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Title 5: Administrative Personnel
Subpart A—General Provisions
§ 2635.101 Basic obligation of public service.
(a) Public service is a public trust. Each employee has a responsibility to the United States Government and its citizens to place loyalty to the Constitution, laws and ethical principles above private gain. To ensure that every citizen can have complete confidence in the integrity of the Federal Government, each employee shall respect and adhere to the principles of ethical conduct set forth in this section, as well as the implementing standards contained in this part and in supplemental agency regulations.
(b) General principles. The following general principles apply to every employee and may form the basis for the standards contained in this part. Where a situation is not covered by the standards set forth in this part, employees shall apply the principles set forth in this section in determining whether their conduct is proper.
(1) Public service is a public trust, requiring employees to place loyalty to the Constitution, the laws and ethical principles above private gain.
(2) Employees shall not hold financial interests that conflict with the conscientious performance of duty.
(3) Employees shall not engage in financial transactions using nonpublic Government information or allow the improper use of such information to further any private interest.
(4) An employee shall not, except as permitted by subpart B of this part, solicit or accept any gift or other item of monetary value from any person or entity seeking official action from, doing business with, or conducting activities regulated by the employee’s agency, or whose interests may be substantially affected by the performance or nonperformance of the employee’s duties.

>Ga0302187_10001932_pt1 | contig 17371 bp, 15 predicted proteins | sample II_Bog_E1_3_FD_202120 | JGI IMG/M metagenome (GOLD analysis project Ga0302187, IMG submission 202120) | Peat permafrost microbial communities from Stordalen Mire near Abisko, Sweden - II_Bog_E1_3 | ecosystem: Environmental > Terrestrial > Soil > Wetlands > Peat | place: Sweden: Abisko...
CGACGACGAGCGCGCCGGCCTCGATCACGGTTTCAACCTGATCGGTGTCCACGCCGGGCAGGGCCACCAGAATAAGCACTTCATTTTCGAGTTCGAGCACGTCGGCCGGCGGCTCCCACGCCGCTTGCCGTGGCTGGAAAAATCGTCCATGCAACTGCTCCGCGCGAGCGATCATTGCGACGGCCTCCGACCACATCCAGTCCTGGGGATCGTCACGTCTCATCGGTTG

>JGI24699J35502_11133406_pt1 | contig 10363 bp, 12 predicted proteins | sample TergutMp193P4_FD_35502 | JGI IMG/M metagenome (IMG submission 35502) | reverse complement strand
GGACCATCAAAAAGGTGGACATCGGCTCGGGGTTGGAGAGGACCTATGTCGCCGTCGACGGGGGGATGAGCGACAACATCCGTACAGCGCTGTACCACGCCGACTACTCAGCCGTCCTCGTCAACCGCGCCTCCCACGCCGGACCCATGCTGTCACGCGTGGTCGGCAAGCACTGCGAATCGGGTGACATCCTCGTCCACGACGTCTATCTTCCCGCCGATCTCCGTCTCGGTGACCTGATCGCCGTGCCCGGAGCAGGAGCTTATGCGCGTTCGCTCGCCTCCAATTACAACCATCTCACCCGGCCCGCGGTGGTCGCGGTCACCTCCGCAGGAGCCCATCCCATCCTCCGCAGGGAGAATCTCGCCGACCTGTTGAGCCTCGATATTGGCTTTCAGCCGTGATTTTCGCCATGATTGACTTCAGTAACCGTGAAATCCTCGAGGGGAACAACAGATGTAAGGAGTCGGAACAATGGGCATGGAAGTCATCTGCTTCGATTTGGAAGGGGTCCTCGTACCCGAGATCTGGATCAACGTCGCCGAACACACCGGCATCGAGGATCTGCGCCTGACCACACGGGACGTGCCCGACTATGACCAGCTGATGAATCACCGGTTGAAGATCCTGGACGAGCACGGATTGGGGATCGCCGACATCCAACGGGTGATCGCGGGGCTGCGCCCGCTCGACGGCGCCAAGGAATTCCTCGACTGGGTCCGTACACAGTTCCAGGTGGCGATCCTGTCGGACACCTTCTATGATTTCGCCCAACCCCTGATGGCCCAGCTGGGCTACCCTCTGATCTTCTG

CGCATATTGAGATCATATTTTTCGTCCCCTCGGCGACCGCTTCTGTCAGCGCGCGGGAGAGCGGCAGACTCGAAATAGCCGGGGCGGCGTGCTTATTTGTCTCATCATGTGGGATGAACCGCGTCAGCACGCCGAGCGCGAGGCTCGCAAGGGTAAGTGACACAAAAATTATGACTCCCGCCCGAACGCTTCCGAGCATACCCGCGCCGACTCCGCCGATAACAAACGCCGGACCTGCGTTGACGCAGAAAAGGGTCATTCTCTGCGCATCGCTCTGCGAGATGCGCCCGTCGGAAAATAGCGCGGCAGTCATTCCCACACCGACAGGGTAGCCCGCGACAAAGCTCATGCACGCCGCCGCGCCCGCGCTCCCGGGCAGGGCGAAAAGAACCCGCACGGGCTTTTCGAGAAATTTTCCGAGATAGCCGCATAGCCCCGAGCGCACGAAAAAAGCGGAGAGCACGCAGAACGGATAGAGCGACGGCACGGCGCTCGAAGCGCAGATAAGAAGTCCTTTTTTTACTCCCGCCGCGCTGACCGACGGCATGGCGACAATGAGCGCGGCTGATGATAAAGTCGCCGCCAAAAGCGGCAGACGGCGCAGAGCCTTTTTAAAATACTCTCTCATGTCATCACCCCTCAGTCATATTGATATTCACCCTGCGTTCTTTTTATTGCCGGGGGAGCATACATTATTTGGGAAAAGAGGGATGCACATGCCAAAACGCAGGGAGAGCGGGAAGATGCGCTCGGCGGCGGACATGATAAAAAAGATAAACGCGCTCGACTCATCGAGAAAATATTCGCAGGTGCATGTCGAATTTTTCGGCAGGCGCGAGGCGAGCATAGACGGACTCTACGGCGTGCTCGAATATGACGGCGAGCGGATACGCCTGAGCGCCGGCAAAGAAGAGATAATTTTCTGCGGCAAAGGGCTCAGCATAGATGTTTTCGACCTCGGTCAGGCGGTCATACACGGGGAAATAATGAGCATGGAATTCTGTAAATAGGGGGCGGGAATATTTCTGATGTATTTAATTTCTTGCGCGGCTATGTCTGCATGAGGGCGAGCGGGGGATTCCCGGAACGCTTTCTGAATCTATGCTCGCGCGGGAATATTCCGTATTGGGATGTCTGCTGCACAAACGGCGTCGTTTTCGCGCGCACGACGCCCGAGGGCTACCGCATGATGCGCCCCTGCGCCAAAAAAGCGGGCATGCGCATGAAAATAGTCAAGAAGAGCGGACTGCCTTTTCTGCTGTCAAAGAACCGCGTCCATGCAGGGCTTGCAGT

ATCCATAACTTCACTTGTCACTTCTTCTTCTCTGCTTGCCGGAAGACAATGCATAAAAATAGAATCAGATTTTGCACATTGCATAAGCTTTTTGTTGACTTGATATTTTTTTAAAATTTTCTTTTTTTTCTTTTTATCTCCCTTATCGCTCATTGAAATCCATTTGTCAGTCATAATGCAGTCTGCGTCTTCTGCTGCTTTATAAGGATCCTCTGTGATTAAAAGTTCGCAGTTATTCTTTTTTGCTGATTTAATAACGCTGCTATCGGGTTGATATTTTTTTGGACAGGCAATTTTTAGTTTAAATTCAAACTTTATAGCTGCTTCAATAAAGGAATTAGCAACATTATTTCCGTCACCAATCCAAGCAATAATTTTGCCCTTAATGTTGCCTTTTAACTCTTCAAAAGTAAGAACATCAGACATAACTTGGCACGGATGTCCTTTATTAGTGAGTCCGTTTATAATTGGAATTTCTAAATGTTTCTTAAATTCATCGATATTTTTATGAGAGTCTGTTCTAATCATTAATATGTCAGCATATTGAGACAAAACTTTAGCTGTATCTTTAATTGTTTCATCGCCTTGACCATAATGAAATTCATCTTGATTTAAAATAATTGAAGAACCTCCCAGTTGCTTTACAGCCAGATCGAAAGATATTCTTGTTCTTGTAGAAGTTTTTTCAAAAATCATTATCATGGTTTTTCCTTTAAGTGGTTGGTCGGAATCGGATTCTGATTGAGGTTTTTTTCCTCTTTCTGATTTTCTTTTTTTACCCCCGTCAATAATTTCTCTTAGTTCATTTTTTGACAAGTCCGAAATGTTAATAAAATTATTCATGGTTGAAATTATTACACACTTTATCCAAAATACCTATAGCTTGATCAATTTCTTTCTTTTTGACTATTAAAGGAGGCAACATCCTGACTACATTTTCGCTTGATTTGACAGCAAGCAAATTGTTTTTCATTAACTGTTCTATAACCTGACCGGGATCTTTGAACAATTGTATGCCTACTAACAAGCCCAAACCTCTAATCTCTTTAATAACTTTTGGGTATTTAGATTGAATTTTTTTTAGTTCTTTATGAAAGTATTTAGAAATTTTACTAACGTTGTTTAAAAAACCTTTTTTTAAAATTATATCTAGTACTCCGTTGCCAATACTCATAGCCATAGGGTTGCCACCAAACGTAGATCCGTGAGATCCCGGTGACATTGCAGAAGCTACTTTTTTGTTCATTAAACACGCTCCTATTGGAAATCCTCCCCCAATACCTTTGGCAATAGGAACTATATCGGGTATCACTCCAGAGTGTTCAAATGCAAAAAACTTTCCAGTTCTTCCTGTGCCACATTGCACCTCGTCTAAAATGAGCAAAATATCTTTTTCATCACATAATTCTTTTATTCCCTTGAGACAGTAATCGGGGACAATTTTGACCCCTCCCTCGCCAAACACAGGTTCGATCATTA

(5) Employees shall put forth honest effort in the performance of their duties.
(6) Employees shall not knowingly make unauthorized commitments or promises of any kind purporting to bind the Government.
(7) Employees shall not use public office for private gain.
(8) Employees shall act impartially and not give preferential treatment to any private organization or individual.
(9) Employees shall protect and conserve Federal property and shall not use it for other than authorized activities.
(10) Employees shall not engage in outside employment or activities, including seeking or negotiating for employment, that conflict with official Government duties and responsibilities.
(11) Employees shall disclose waste, fraud, abuse, and corruption to appropriate authorities.
(12) Employees shall satisfy in good faith their obligations as citizens, including all just financial obligations, especially those—such as Federal, State, or local taxes—that are imposed by law.
(13) Employees shall adhere to all laws and regulations that provide equal opportunity for all Americans regardless of race, color, religion, sex, national origin, age, or handicap.
(14) Employees shall endeavor to avoid any actions creating the appearance that they are violating the law or the ethical standards set forth in this part. Whether particular circumstances create an appearance that the law or these standards have been violated shall be determined from the perspective of a reasonable person with knowledge of the relevant facts.
(c) Related statutes. In addition to the standards of ethical conduct set forth in this part, there are conflict of interest statutes that prohibit certain conduct. Criminal conflict of interest statutes of general applicability to all employees, 18 U.S.C. 201, 203, 205, 208, and 209, are summarized in the appropriate subparts of this part and must be taken into consideration in determining whether conduct is proper. Citations to other generally applicable statutes relating to employee conduct are set forth in subpart I and employees are further cautioned that there may be additional statutory and regulatory restrictions applicable to them generally or as employees of their specific agencies. Because an employee is considered to be on notice of the requirements of any statute, an employee should not rely upon any description or synopsis of a statutory restriction, but should refer to the statute itself and obtain the advice of an agency ethics official as needed.